Eating too much sugar
The connections between sugar and weight gain or sugar and cavities are well documented, but eating excessive amounts of sugar may also make you look older. "Sugar causes hormonal changes in the body, similar to things that happen when you're under stress, which damages your collagen and elastin fibers," says Dr. Piliang. She describes the effect as being similar to when the elastic band in your underwear wears out—over time, eating sugar causes your skin tends to hang more and wrinkle. "We're still finding out the long-term effects of excessive sugar intake as it relates to the skin," says Dr. Sheu. "There are suggestions that it can lead to brittleness or loss of elasticity, because it creates compounds in the body called glycation end products, which accelerate aging."
Incidental sun exposure
Just because you don't plan on sunning yourself on a beach chair, that doesn't mean you can skip the sunscreen. Failing to protect yourself from the sun on a daily basis is one of the most skin-damaging habits you can have, say Drs. Sheu and Piliang. A year's worth of incidental sun exposure (from activities like going to and from the car or sitting by a window) has the cumulative effect of two full weeks at the beach, according to a sun protection report from the University of Mississippi Medical Center. "If your commute is long, it's even more sun exposure," says Dr. Sheu, who recommends that everyone wear sunscreen every day, especially on the face and backs of hands. "Even if you have windows in your office, there's UVA coming through. It definitely causes wrinkles and discoloration."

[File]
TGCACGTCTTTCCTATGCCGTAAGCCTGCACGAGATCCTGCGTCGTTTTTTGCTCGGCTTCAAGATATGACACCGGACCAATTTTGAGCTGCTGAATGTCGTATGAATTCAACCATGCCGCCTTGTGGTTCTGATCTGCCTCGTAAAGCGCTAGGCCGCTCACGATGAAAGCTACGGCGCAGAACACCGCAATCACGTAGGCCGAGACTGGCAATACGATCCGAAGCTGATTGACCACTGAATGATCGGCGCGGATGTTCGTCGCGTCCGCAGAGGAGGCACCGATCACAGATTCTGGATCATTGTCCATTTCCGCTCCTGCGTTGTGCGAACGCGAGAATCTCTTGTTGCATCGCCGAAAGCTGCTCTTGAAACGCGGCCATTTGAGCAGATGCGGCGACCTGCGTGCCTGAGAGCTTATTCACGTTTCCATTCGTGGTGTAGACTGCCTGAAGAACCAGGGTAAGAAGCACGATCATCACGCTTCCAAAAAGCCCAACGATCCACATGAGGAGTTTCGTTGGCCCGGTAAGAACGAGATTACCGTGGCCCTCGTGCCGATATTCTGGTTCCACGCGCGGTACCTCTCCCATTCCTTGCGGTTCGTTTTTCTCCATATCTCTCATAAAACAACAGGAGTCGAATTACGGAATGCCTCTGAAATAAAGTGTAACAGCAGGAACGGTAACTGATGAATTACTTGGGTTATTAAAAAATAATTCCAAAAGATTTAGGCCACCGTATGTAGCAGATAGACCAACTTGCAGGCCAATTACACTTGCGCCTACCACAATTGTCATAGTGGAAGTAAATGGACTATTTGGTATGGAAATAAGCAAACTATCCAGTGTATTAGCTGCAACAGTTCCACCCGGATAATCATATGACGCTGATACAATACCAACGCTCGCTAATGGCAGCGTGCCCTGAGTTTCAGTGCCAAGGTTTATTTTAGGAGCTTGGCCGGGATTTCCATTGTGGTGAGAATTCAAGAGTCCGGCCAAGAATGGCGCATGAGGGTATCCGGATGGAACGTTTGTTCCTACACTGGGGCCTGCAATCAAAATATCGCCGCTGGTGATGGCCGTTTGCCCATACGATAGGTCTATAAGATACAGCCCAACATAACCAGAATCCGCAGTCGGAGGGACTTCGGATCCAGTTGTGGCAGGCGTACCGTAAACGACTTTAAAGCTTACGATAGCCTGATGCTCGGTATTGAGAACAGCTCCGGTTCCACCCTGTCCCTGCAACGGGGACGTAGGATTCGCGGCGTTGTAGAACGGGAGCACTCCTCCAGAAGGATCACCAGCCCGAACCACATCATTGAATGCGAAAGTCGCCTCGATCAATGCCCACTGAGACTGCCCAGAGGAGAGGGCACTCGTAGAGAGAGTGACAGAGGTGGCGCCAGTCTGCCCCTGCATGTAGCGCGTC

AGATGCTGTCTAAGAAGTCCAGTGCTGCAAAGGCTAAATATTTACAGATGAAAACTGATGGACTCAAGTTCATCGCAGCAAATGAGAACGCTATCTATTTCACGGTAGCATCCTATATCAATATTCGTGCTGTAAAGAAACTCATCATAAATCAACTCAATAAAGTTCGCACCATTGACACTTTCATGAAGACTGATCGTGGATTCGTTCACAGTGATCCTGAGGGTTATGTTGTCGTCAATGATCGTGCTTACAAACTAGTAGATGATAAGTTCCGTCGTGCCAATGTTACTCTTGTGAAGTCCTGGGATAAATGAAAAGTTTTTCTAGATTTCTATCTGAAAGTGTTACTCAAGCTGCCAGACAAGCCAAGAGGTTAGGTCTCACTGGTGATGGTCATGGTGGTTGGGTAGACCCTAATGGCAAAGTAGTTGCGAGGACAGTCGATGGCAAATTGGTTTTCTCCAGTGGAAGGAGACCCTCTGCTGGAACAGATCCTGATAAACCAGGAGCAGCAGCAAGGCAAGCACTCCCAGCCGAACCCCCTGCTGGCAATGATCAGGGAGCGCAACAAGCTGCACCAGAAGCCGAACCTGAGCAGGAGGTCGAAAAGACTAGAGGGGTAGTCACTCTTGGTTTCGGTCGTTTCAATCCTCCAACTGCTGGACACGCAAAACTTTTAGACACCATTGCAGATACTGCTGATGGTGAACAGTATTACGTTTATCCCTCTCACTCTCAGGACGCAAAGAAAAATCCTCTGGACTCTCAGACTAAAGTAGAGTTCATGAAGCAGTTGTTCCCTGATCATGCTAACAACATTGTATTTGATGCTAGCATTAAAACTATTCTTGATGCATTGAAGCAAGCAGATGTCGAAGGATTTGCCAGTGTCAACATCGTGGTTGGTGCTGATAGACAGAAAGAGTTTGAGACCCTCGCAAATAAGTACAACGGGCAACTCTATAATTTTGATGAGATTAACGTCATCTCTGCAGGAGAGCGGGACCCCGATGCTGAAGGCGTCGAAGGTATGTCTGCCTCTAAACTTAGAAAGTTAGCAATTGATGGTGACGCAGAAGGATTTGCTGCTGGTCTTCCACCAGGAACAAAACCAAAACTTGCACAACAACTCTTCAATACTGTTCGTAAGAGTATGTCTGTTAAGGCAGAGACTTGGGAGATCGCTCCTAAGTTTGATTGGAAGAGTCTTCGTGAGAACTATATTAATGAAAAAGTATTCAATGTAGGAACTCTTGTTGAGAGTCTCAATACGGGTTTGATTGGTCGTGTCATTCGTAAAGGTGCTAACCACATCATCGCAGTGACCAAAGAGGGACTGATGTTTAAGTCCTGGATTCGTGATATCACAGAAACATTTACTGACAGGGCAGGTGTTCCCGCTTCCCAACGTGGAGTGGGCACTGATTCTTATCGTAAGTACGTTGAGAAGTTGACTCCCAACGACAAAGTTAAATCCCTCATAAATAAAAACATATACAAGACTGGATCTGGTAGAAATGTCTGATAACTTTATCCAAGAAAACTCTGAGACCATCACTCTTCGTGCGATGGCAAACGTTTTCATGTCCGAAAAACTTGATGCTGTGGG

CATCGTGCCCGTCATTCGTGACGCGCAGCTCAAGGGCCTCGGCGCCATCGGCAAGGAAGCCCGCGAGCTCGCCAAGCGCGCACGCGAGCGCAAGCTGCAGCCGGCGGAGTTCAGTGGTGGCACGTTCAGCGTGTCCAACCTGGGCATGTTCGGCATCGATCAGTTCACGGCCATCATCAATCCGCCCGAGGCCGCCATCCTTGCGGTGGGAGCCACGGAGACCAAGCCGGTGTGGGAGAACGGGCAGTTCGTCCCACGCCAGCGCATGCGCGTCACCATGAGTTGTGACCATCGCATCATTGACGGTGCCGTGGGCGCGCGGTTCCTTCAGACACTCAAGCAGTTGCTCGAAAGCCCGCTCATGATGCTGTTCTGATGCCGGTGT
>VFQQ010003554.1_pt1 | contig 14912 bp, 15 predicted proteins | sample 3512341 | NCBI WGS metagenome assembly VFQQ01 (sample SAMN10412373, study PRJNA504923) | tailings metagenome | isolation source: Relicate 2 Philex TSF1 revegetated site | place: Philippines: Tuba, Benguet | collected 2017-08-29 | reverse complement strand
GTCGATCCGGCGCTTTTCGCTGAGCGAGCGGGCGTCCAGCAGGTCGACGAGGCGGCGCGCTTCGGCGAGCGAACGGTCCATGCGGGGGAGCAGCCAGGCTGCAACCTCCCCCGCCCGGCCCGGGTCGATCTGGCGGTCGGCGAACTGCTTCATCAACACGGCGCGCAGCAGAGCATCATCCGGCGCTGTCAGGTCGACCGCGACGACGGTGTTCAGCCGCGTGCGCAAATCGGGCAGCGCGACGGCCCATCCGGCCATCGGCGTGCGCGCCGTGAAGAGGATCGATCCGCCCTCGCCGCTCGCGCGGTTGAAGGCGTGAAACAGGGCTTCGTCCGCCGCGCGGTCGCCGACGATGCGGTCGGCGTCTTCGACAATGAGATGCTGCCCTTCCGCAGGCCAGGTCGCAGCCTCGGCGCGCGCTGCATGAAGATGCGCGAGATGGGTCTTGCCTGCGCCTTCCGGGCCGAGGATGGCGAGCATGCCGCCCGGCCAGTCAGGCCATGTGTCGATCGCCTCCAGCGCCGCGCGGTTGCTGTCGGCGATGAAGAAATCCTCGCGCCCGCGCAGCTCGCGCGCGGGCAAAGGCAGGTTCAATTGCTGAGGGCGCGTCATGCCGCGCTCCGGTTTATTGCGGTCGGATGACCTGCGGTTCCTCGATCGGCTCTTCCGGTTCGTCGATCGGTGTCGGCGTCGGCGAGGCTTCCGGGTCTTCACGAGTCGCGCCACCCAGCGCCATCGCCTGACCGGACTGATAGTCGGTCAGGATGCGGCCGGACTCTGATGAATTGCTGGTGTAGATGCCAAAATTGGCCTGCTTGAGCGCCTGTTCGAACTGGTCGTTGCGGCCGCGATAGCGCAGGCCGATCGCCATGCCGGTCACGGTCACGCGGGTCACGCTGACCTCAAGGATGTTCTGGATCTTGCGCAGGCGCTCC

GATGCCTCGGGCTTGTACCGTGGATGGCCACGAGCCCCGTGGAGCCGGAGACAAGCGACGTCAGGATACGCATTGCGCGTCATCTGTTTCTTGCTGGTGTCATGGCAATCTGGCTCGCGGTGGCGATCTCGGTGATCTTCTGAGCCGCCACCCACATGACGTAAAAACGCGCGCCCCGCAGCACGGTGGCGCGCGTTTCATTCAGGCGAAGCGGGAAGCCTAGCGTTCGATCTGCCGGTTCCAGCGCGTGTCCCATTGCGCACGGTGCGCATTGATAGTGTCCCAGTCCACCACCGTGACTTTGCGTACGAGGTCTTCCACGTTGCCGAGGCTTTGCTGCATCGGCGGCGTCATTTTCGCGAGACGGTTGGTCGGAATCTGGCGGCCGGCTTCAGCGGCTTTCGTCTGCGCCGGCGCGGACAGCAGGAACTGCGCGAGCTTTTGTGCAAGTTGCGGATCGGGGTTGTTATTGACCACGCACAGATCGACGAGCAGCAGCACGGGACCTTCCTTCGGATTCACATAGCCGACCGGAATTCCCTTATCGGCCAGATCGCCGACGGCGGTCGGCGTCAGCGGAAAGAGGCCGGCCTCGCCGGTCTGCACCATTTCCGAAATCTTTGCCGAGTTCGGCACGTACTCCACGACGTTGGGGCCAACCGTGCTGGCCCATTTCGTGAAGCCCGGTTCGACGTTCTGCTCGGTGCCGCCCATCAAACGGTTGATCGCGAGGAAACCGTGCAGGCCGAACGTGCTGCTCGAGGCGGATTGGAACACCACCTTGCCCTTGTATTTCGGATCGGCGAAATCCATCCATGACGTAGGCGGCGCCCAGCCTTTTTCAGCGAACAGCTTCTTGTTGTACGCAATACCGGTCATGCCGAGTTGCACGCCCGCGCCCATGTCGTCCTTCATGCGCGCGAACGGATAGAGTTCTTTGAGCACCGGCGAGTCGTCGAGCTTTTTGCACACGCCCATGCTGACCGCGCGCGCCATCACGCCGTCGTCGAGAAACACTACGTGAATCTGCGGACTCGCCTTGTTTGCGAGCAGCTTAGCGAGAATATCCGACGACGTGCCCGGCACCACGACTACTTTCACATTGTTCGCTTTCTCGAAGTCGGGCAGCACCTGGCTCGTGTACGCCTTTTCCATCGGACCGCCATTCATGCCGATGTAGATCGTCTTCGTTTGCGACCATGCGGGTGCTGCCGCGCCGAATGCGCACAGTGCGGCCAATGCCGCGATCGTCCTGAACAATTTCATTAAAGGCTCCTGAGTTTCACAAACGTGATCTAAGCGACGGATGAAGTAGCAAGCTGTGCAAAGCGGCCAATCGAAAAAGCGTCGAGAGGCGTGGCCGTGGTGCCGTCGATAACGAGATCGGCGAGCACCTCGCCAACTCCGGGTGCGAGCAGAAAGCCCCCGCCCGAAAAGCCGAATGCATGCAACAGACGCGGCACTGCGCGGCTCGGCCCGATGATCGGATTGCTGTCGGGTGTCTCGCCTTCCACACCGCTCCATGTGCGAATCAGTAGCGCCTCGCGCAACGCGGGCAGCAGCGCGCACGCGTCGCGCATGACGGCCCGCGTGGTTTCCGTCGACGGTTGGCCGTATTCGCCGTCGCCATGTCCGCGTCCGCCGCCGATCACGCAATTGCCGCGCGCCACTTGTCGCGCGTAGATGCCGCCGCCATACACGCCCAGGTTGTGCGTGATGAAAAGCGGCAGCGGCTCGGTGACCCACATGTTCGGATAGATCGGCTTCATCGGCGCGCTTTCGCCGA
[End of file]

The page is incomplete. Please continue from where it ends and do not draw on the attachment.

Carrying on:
Of the remaining skin-agers, it's tough to pick one, but smoking creates some of the most visible skin damage, including: saggy upper eyelids, baggy lower eyelids and under-eye bags; facial wrinkles, wrinkling above and below the lips, and saggy chin, according to researchers who studied sets of twins in which one smokes and the other doesn't. (The photo evidence is dramatic!) The cause of the damage is two-fold, according to the Mayo Clinic: One, the nicotine in cigarettes narrows the blood vessels in your skin, which restricts the flow of oxygen and nutrients to the outer layers. Furthermore, cigarette smoke contains more than 4,000 chemicals, many of which damage your skin's collagen and elastin.
To keep your face looking as smooth as possible, also avoid these habits:
- Chronic stress
- Not sleeping enough
- Drinking from a straw
2 Best Ways to Beat Wrinkles
If you only do two things to protect your skin from wrinkles, Drs. Sheu and Piliang both recommend using sunscreen and a retinol product everyday. "These same two things that have been proven again and again," says Dr. Sheu. And you don't have to spend a ton of money on anti-wrinkle cream. "Over-the-counter retinol products are very good," says Dr. Piliang. "Using a cream like that nightly can help with fine lines and wrinkles."